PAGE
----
Genuine N'Awlins Chicken Fried Steak (with real homemade mashed potatoes)

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Posted on June 20, 2011 at 3:43 PM

Updated Friday, Aug 1 at 9:48 AM

3 lbs. cube steaks or round steak, trimmed of fat

1-1/2 cups all purpose flour

¼ tsp. garlic powder

¼ tsp. onion powder

½ tsp. paprika

1 tsp. salt

½ tsp. freshly ground black pepper

2 cups cultured buttermilk

1 pint EggBeaters

1 tsp. red pepper sauce

2 cups Frank Davis Chicken-Fried Mix

2 cups Crisco or Wesson Shortening

 


The first thing you want to do is cut the steaks into serving-size pieces. Then tenderize each piece by pounding it to ¼ inch thickness with a meat maul. Immediately thereafter, set up the breading trays on the countertop.

Side-by-side, starting on the right, fill a shallow baking pan with all purpose flour and put it on the counter; then set a shallow pan filled with the buttermilk, EggBeaters, and hot sauce next to it; and then finally place a third pan filled with the Frank Davis Chicken Fried Mix next to the buttermilk pan. By the way, to make the dredging mix for the first pan simply combine the flour, garlic powder, onion powder, paprika, and salt and pepper, taking care to mix everything well. Note: If you'd like your steak to turn out super spicy, go ahead and sprinkle a touch of cayenne into the flour mixture right about now.

When you're ready to cook, dredge the steak in the first pan and coat it evenly. Then lift it out and shake off the excess flour. Next, dip the floured steak into the buttermilk, carefully coating both sides yet allowing the excess to drip off. Then place the steak into the chicken fry mixture, once again coating it well and shaking off all the excess. Repeat the process with all the steaks, and when they're all done place them on a sheet of either waxed or parchment paper and chill them for about 15 minutes before frying them.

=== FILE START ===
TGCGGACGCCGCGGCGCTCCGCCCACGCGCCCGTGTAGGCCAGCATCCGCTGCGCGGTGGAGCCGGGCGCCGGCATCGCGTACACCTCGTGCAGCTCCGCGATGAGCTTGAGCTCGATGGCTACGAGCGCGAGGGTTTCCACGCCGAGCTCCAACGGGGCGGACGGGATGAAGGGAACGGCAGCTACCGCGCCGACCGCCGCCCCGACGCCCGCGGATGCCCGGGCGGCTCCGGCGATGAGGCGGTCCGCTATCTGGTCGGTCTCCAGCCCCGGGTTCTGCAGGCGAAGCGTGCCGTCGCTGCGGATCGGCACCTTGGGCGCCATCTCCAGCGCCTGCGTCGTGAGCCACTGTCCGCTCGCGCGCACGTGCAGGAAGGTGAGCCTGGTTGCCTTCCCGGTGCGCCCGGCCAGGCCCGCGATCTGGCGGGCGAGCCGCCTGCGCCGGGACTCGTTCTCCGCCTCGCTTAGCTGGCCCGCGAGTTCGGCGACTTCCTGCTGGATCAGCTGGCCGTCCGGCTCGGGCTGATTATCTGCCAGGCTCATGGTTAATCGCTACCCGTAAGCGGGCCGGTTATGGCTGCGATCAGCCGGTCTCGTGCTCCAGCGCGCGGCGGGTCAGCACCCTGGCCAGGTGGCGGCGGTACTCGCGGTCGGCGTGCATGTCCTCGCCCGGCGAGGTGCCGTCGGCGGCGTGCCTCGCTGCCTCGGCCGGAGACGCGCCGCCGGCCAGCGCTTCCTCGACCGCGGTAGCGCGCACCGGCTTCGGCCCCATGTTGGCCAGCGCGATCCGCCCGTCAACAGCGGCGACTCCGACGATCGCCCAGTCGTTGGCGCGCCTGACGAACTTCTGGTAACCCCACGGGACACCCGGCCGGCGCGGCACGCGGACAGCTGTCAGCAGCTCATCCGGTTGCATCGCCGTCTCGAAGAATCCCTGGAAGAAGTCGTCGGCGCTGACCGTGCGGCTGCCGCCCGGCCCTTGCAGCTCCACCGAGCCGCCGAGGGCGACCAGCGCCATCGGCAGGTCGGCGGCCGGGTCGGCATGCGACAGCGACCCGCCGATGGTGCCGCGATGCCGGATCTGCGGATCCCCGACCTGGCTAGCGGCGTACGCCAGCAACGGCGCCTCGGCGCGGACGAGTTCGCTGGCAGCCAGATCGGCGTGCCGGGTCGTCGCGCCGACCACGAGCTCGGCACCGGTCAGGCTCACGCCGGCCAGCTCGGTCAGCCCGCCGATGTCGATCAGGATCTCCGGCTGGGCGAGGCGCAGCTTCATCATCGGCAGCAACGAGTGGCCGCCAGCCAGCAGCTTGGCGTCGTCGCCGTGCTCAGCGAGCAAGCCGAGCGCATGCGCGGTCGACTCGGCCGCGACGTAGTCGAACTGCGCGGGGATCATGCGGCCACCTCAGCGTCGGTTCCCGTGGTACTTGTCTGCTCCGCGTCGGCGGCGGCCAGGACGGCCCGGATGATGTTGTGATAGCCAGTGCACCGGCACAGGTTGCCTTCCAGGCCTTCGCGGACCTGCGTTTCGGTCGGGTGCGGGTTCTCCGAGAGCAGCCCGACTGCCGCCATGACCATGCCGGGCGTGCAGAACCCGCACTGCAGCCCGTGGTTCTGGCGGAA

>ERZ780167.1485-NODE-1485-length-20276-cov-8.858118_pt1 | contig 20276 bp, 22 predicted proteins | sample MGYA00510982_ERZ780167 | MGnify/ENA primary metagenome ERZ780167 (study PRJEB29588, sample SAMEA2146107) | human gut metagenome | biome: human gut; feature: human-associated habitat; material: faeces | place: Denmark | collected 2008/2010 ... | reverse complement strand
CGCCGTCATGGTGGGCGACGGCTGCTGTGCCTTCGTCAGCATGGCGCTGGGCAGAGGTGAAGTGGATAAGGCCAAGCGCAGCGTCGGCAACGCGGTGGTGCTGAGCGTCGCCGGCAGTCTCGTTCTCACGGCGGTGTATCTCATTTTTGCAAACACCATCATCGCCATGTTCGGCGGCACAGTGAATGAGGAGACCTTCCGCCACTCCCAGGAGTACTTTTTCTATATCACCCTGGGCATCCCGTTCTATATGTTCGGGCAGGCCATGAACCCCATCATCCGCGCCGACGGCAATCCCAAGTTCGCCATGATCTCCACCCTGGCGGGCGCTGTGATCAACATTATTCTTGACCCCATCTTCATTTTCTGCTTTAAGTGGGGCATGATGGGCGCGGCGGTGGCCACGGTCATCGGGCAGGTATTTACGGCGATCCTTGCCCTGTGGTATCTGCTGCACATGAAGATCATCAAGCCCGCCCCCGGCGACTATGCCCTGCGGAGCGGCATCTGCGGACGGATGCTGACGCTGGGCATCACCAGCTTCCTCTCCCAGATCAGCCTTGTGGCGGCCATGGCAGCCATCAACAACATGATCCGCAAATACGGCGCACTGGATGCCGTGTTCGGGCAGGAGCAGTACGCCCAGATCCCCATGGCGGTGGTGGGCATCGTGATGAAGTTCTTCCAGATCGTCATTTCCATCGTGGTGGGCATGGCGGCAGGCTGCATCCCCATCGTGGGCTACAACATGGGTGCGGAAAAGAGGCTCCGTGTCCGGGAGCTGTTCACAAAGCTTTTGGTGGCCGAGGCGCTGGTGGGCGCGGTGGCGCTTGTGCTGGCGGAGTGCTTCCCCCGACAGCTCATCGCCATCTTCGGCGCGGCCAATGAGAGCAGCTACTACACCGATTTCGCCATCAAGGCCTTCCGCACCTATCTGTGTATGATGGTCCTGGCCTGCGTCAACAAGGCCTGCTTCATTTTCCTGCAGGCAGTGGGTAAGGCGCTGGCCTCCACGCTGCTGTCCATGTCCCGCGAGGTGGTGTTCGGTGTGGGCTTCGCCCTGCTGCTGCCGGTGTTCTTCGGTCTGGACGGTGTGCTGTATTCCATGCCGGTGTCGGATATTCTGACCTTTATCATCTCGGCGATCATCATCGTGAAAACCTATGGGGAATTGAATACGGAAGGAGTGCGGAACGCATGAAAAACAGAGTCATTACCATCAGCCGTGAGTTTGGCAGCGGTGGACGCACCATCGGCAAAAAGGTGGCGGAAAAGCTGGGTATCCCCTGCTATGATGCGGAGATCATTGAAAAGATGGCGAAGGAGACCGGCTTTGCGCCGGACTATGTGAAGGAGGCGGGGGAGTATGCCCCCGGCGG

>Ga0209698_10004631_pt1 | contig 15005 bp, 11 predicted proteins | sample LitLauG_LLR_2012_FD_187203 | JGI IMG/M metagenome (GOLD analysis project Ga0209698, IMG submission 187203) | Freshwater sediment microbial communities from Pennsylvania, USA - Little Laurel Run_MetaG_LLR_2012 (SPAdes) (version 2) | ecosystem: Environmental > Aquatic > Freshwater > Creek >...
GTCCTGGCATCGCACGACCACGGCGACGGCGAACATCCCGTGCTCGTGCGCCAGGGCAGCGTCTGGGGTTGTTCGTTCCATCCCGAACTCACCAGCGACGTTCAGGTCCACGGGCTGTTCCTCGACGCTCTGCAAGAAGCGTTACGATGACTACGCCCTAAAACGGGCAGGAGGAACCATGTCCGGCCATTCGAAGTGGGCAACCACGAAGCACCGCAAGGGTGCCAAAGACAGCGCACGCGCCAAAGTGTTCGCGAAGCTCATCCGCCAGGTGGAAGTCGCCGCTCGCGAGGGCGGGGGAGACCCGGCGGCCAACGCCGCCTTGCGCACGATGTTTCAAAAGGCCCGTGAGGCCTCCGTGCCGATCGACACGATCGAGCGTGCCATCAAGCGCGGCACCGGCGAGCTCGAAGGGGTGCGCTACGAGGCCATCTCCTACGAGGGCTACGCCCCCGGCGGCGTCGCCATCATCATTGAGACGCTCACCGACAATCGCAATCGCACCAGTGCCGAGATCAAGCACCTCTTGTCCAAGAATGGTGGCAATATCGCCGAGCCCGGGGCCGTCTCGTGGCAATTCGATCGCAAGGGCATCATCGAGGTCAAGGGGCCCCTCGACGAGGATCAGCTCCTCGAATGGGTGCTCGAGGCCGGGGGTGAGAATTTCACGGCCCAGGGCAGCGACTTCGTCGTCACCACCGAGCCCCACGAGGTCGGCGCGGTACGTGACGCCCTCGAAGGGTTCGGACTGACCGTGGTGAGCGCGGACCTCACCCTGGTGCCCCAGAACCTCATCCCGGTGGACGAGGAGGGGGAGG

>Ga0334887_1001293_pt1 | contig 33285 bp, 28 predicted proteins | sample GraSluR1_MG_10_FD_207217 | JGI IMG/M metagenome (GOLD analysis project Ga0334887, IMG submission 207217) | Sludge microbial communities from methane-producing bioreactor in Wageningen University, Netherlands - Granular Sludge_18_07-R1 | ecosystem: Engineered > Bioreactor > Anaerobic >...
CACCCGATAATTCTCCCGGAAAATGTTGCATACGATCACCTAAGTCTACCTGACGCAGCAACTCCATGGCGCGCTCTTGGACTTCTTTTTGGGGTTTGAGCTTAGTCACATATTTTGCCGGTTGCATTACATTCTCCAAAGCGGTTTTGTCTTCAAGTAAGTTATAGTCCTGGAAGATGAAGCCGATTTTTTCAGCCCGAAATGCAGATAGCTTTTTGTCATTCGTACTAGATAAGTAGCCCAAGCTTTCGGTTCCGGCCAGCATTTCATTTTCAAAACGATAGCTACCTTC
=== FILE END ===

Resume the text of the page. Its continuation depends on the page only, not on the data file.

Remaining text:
To fry 'em, heat the shortening to medium-high (365 degrees) in a large high-sided skillet. Then with a long-handle fork or a chef's meat hook, fry two or three steaks at a time until they brown nicely on both sides, turning them only once (cooking time is about 3 to 5 minutes, depending upon the thickness of the meat). Repeat the process with the remaining cutlets.

When you remove them from the skillet, transfer them to a plate lined with paper towels and drain them briefly. Then set them aside on a wire rack in a 200-degree oven to keep them warm and crispy while the gravy is being prepared.

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The Mashed Potatoes

8 large white or Russet potatoes

1 gallon salted water

1 stick salted butter, as desired

¾ cup heavy cream

Salt & black pepper to taste

Sour cream topping to garnish

 

 

First, using a potato peeler like a soldier on K.P., strip away the outside peel from the potatoes and cut them into medium-dice chunks. Then place the pieces into a bowl of cold water to keep them from turning a yucky brown.

In the meantime, while you're prepping the spuds, bring to a rolling boil a 6- to 8-quart stockpot filled halfway with salted water. Then drop in the 'taters; but as soon as the water comes back to a boil immediately reduce the heat to low to create a true "simmer." This will allow the potato chunks to "poach" gently and retain their starchy creaminess. Then when they are tender (a fork or ice pick will pierce the pieces easily), drain off the hot water and transfer them to a large mixing bowl.